more » « less
  4. Taylor And Francis Online (Ed.)
    We present useful connections between the finite difference and the finite element methods for a model boundary value problem. We start from the observation that, in the finite element context, the interpolant of the solution in one dimension coincides with the finite element approximation of the solution. This result can be viewed as an extension of the Green function formula for the solution at the continuous level. We write the finite difference and the finite element systems such that the two corresponding linear systems have the same stiffness matrices and compare the right hand side load vectors for the two methods. Using evaluation of the Green function, a formula for the inverse of the stiffness matrix is extended to the case of non-uniformly distributed mesh points. We provide an error analysis based on the connection between the two methods and estimate the energy norm of the difference of the two solutions. Interesting extensions to the 2D case are provided. 
    more » « less
  5. Abstract

    The reduction of a large‐scale symmetric linear discrete ill‐posed problem with multiple right‐hand sides to a smaller problem with a symmetric block tridiagonal matrix can easily be carried out by the application of a small number of steps of the symmetric block Lanczos method. We show that the subdiagonal blocks of the reduced problem converge to zero fairly rapidly with increasing block number. This quick convergence indicates that there is little advantage in expressing the solutions of discrete ill‐posed problems in terms of eigenvectors of the coefficient matrix when compared with using a basis of block Lanczos vectors, which are simpler and cheaper to compute. Similarly, for nonsymmetric linear discrete ill‐posed problems with multiple right‐hand sides, we show that the solution subspace defined by a few steps of the block Golub–Kahan bidiagonalization method usually can be applied instead of the solution subspace determined by the singular value decomposition of the coefficient matrix without significant, if any, reduction of the quality of the computed solution.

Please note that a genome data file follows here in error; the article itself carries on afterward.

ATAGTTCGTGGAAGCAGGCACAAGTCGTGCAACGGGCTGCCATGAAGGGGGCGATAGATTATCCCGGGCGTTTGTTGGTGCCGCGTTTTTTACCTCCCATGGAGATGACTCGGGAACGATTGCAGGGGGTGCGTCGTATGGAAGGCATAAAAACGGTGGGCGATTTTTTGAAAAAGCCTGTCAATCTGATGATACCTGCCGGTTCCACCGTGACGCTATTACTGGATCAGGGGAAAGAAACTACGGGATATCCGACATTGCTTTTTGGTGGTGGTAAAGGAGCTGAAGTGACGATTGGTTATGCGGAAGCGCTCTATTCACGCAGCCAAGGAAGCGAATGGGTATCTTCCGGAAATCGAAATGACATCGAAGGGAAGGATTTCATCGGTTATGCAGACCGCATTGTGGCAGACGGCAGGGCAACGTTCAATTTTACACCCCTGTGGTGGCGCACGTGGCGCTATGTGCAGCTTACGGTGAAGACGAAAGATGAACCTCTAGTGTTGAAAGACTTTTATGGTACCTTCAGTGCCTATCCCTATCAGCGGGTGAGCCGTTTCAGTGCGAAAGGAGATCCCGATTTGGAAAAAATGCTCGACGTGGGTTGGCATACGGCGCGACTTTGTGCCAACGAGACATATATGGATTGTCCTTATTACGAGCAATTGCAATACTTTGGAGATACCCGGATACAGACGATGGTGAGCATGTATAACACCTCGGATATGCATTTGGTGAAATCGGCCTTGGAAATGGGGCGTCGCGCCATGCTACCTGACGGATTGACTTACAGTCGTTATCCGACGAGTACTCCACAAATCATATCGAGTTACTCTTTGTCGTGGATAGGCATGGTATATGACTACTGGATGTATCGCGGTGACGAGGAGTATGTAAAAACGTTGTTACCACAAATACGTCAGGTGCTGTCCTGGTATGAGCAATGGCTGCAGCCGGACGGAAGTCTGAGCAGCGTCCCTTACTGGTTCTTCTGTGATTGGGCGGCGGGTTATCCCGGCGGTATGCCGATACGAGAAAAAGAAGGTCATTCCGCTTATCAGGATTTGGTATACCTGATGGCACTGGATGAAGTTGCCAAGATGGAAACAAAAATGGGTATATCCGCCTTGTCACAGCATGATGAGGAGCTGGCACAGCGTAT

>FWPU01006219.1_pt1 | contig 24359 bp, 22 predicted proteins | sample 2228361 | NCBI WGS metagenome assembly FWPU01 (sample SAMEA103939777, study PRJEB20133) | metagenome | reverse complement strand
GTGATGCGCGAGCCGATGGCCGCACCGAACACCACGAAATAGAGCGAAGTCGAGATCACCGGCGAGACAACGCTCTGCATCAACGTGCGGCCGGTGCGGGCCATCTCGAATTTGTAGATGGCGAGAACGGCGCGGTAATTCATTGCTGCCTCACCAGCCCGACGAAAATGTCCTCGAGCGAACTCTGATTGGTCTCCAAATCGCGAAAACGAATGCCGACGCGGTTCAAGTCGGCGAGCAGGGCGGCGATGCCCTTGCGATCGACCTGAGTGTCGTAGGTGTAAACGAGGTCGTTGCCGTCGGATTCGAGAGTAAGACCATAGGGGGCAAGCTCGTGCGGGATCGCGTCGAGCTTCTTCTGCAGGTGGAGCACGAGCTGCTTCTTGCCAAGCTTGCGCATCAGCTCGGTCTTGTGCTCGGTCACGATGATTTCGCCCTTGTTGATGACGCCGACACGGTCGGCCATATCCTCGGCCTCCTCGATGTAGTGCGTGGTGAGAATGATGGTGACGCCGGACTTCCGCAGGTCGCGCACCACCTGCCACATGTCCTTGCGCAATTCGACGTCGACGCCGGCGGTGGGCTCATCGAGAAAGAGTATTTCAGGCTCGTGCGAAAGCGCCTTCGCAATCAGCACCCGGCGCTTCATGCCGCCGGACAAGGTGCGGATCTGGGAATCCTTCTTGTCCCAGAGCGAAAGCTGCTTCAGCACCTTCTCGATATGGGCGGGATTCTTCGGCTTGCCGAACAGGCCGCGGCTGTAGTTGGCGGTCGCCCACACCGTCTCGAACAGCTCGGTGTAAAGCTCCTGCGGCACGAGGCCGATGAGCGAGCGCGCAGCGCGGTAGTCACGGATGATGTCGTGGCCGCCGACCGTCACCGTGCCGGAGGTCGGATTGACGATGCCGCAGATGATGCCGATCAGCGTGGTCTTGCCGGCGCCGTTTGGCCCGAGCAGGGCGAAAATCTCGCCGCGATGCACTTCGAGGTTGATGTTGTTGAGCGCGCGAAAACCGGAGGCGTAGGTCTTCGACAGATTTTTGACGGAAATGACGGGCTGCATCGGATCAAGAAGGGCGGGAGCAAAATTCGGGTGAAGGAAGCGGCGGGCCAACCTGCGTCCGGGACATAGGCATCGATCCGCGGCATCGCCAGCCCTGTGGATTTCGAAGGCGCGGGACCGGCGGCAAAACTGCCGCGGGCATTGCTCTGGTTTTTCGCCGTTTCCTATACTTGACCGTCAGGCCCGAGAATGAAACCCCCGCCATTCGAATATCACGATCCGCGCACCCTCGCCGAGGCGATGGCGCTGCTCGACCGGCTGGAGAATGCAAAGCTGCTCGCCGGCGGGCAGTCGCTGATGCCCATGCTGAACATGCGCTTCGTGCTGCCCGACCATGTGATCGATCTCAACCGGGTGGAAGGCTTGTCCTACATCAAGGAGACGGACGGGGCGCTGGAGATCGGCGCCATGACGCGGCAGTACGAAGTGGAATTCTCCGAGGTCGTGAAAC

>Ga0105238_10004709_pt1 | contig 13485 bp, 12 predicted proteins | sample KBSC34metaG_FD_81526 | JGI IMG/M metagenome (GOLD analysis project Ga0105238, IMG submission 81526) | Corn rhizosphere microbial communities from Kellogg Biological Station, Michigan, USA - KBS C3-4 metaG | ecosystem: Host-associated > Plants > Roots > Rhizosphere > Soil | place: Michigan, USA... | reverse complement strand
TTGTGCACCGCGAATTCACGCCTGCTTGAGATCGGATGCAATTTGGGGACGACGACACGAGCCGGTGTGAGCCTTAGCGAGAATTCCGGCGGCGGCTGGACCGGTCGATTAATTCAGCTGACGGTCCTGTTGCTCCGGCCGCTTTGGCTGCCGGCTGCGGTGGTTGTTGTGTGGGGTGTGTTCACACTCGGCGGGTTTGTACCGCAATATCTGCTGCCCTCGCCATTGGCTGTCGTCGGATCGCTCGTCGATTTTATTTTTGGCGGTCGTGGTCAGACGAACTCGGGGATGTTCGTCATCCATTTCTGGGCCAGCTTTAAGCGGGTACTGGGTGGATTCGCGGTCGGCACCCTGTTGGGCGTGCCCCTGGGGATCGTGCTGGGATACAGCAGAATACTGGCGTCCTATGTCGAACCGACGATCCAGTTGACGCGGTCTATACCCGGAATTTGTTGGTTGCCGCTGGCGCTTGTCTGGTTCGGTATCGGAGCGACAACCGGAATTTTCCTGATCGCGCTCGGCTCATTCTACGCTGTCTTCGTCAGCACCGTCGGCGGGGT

more » « less